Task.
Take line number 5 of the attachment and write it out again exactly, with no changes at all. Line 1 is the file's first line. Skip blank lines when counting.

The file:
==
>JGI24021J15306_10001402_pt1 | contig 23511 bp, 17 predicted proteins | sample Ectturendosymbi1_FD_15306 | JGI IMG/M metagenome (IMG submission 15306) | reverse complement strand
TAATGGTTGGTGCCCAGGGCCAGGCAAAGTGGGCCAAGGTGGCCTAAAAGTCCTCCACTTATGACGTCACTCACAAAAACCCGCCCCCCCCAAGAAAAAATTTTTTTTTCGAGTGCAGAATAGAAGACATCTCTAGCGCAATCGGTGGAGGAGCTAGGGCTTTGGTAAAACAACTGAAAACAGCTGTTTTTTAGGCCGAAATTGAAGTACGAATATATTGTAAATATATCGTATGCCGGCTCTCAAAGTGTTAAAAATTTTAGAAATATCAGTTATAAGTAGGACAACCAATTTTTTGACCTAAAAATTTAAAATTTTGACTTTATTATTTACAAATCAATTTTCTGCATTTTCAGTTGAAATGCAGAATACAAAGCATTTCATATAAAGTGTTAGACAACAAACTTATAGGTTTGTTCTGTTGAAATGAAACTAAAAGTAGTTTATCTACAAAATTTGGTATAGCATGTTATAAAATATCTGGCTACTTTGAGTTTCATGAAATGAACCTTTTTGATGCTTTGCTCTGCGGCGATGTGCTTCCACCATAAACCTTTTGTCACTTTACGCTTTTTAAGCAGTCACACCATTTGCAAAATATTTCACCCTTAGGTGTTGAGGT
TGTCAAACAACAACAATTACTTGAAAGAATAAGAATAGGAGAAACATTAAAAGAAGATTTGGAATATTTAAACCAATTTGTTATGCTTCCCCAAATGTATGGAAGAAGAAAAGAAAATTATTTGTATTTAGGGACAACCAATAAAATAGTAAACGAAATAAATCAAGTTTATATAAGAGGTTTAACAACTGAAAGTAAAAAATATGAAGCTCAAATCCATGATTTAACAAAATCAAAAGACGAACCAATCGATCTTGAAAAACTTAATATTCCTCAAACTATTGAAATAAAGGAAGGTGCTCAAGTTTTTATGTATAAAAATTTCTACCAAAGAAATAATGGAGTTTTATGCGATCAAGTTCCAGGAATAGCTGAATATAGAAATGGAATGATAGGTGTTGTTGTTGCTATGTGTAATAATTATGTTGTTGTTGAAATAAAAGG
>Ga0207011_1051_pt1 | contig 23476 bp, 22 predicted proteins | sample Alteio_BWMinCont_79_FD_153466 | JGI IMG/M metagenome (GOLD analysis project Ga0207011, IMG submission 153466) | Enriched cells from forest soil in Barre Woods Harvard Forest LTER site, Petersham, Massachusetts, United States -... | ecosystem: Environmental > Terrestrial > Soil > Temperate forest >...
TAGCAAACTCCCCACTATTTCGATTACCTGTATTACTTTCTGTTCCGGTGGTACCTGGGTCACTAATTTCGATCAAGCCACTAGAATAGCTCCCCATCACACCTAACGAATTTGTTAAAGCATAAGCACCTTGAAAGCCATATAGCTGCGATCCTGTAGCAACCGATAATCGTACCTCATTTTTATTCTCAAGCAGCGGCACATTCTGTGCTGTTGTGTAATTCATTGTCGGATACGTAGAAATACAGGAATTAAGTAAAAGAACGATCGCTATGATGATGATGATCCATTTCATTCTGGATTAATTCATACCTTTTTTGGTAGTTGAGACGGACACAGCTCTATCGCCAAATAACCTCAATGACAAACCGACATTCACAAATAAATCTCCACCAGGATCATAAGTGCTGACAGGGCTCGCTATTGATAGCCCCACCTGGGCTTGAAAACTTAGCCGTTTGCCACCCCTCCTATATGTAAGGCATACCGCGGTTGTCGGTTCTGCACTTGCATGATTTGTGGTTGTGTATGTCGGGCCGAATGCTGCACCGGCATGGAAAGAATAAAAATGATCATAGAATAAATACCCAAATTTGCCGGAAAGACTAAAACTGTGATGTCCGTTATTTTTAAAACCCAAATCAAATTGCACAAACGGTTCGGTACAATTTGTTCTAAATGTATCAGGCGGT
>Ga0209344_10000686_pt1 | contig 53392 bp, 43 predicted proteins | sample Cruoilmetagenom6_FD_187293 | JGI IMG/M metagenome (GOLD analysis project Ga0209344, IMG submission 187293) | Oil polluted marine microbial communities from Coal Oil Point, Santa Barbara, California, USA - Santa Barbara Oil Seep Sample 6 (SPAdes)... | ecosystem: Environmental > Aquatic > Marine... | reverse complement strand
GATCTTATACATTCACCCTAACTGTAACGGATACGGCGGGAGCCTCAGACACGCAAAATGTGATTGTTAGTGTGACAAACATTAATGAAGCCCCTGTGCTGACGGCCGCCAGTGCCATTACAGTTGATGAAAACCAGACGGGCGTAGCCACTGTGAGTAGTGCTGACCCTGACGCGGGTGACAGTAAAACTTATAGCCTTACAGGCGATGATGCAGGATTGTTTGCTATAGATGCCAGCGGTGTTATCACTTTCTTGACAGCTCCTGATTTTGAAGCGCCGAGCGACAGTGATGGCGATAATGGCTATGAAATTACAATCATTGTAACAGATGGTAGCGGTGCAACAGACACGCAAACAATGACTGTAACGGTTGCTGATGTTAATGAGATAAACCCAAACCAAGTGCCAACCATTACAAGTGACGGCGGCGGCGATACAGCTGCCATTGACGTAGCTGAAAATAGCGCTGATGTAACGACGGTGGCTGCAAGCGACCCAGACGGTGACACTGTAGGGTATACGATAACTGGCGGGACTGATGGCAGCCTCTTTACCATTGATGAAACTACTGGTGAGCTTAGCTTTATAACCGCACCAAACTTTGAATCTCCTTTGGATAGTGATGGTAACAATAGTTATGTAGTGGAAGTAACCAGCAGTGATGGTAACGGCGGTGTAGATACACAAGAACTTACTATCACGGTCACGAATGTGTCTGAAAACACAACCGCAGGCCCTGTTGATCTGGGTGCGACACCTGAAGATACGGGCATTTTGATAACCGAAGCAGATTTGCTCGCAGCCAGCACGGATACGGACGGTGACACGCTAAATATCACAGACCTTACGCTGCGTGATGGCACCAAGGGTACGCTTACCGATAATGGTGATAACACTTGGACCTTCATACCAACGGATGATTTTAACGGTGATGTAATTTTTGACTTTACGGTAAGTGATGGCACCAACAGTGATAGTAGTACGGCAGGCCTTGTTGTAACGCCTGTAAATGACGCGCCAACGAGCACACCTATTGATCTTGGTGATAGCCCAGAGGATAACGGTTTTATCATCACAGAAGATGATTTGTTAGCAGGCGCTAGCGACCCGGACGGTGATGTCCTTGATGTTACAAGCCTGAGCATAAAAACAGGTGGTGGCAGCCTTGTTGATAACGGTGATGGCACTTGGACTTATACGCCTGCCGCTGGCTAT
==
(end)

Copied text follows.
TAGCAAACTCCCCACTATTTCGATTACCTGTATTACTTTCTGTTCCGGTGGTACCTGGGTCACTAATTTCGATCAAGCCACTAGAATAGCTCCCCATCACACCTAACGAATTTGTTAAAGCATAAGCACCTTGAAAGCCATATAGCTGCGATCCTGTAGCAACCGATAATCGTACCTCATTTTTATTCTCAAGCAGCGGCACATTCTGTGCTGTTGTGTAATTCATTGTCGGATACGTAGAAATACAGGAATTAAGTAAAAGAACGATCGCTATGATGATGATGATCCATTTCATTCTGGATTAATTCATACCTTTTTTGGTAGTTGAGACGGACACAGCTCTATCGCCAAATAACCTCAATGACAAACCGACATTCACAAATAAATCTCCACCAGGATCATAAGTGCTGACAGGGCTCGCTATTGATAGCCCCACCTGGGCTTGAAAACTTAGCCGTTTGCCACCCCTCCTATATGTAAGGCATACCGCGGTTGTCGGTTCTGCACTTGCATGATTTGTGGTTGTGTATGTCGGGCCGAATGCTGCACCGGCATGGAAAGAATAAAAATGATCATAGAATAAATACCCAAATTTGCCGGAAAGACTAAAACTGTGATGTCCGTTATTTTTAAAACCCAAATCAAATTGCACAAACGGTTCGGTACAATTTGTTCTAAATGTATCAGGCGGT